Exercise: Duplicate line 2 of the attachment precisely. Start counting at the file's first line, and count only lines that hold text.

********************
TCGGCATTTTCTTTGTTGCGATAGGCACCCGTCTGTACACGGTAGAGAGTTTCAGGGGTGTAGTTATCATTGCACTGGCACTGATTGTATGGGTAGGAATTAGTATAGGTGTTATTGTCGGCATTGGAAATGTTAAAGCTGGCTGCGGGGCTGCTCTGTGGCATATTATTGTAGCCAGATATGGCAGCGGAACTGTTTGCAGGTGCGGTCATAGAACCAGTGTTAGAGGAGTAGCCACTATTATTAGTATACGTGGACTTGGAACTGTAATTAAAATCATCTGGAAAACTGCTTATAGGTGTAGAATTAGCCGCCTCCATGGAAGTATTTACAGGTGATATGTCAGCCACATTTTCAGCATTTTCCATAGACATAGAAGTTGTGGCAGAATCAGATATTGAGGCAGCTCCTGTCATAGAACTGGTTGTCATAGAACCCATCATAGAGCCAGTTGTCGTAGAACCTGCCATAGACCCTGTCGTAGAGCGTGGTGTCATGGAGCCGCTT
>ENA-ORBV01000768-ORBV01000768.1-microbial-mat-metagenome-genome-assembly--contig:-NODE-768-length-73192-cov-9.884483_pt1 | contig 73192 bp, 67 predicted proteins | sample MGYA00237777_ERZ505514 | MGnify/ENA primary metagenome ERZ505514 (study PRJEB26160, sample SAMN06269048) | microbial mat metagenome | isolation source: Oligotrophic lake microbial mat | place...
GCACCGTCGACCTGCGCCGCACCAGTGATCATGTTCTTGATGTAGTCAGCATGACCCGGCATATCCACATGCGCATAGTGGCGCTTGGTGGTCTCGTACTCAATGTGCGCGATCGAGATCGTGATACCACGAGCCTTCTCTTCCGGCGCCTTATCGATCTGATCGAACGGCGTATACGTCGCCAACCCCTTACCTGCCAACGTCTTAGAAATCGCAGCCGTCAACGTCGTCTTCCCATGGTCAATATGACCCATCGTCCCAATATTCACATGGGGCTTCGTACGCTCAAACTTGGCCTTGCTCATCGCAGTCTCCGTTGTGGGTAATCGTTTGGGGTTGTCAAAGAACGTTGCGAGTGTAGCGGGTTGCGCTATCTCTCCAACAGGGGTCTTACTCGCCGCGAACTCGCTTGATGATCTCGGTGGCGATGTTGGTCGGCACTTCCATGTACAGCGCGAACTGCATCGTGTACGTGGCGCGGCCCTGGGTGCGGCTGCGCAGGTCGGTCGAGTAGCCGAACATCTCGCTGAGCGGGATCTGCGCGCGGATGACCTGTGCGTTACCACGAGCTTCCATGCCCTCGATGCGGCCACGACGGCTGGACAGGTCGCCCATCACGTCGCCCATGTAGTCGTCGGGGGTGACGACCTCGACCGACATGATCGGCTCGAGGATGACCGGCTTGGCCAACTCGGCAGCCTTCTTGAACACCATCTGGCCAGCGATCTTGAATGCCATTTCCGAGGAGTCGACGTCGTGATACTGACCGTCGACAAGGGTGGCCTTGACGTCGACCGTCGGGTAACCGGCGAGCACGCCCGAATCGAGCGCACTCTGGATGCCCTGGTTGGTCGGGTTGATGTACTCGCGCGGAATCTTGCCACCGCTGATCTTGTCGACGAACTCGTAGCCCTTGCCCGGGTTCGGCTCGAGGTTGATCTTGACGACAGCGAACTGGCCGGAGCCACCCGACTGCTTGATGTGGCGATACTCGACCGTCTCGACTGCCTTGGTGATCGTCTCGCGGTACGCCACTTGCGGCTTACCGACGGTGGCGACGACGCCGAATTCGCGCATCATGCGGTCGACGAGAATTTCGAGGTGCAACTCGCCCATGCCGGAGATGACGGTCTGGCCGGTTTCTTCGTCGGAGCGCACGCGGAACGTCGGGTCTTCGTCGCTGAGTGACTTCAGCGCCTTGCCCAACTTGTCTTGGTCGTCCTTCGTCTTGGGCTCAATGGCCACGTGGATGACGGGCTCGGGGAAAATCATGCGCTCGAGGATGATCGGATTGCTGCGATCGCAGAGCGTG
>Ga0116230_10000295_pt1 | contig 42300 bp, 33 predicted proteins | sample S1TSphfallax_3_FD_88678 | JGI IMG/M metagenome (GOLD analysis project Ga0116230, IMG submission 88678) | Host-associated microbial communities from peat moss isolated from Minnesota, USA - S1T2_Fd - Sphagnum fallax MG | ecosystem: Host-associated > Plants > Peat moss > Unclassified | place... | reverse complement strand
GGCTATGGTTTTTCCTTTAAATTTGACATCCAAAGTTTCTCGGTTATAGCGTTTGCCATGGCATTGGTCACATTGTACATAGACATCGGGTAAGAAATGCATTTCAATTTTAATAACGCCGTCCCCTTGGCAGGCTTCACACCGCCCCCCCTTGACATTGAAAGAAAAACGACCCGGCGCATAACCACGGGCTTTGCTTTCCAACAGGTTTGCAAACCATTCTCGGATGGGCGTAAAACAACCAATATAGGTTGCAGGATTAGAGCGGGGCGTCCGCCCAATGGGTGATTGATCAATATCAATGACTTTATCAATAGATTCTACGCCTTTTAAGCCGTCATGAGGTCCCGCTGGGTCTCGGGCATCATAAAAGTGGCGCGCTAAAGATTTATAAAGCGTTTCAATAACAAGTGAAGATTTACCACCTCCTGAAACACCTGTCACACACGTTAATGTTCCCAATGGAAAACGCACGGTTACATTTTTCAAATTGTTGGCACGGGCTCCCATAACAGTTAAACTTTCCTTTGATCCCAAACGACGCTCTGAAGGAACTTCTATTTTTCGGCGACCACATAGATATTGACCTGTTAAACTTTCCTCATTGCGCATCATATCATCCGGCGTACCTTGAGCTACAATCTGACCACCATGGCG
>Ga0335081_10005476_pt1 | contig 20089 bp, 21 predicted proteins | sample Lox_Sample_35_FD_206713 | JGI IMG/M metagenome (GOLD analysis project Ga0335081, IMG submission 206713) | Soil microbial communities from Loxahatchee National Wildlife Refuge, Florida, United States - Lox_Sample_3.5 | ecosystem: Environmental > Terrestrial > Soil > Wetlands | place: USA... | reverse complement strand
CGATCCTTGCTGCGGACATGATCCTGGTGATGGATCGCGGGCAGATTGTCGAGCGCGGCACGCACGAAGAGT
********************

>ENA-ORBV01000768-ORBV01000768.1-microbial-mat-metagenome-genome-assembly--contig:-NODE-768-length-73192-cov-9.884483_pt1 | contig 73192 bp, 67 predicted proteins | sample MGYA00237777_ERZ505514 | MGnify/ENA primary metagenome ERZ505514 (study PRJEB26160, sample SAMN06269048) | microbial mat metagenome | isolation source: Oligotrophic lake microbial mat | place...